I’m writing this in a busy tea shop in the Ballard neighborhood of Seattle. Tomorrow, the kids and I get on the 11.5 hour flight to Japan to kick off our three month tour of Asia. Since none of us are even remotely fluent in Japanese, Chinese, (or Korean, or Thai…) communication is very much on my mind.
Modern translation sites like Google Translate are amazing, but the resulting translations aren’t always perfect. They tend to require a generous amount of understanding on the part of the receiver. But if you don’t know the target language, how do you ensure that your message is getting across?
Enter circular translation. My thought was this: any message that can survive the round-trip from source language to the target language back to the source language is probably pretty clear to the recipient. I tested my theory out with Spanish (which I know well enough to grade the translated message). I opened two browser windows, one from English -> Spanish and the other from Spanish -> English. I would write and translate my message in the first window, then copy the translation to the second window to see how it stood up.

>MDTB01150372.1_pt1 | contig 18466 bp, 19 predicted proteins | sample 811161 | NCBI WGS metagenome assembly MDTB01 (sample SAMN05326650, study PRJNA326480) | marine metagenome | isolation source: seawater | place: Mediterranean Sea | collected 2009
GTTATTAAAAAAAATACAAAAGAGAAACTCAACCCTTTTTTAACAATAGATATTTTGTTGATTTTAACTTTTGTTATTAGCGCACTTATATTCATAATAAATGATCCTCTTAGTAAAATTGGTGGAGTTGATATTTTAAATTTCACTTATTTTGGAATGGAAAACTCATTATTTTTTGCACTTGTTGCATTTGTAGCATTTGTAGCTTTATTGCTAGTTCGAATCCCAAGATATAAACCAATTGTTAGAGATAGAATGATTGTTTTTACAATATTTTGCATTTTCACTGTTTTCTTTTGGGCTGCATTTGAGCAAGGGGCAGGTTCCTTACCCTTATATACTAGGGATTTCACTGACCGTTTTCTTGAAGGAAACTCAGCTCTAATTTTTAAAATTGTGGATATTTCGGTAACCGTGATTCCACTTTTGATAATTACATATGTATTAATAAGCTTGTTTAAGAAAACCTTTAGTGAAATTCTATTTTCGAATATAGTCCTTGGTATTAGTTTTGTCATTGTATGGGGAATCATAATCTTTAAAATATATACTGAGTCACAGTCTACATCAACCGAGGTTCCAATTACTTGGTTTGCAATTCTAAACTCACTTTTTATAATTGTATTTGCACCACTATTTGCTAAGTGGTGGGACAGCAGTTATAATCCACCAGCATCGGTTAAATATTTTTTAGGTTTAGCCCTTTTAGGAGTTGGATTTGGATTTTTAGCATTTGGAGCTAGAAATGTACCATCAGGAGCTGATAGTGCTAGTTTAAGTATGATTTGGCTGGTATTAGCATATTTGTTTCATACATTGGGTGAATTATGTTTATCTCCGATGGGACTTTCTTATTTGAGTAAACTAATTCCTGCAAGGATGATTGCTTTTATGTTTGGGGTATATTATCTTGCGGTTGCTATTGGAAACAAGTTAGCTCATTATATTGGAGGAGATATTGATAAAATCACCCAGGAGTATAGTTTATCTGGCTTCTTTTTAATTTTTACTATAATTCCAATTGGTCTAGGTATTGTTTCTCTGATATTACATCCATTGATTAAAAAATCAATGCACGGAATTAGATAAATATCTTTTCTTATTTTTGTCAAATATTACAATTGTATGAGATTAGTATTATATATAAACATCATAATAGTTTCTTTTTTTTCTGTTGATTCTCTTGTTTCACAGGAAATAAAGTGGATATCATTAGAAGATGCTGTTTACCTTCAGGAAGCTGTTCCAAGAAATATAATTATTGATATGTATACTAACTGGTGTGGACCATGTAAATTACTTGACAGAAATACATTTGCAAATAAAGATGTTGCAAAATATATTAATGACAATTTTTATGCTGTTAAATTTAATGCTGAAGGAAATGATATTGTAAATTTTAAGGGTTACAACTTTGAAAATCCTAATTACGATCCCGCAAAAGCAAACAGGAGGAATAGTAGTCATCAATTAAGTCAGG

What I found was that subtly (or not-so-subtly) rewording my initial message made a big difference in the resulting translation. The process was a winner, but the manual cutting-and-pasting was a royal PITA. Once again, software to the rescue!
There is a Google Translate API, so I spent part of my day yesterday writing a GCloud application that takes a source message and automatically translates it to the target language and back again. Once you get the hang of it, it works really, really well. I went shopping in my large and eclectic list of domain names and decided that this thing would be called padagong.com. Give it a try and let me know what you think!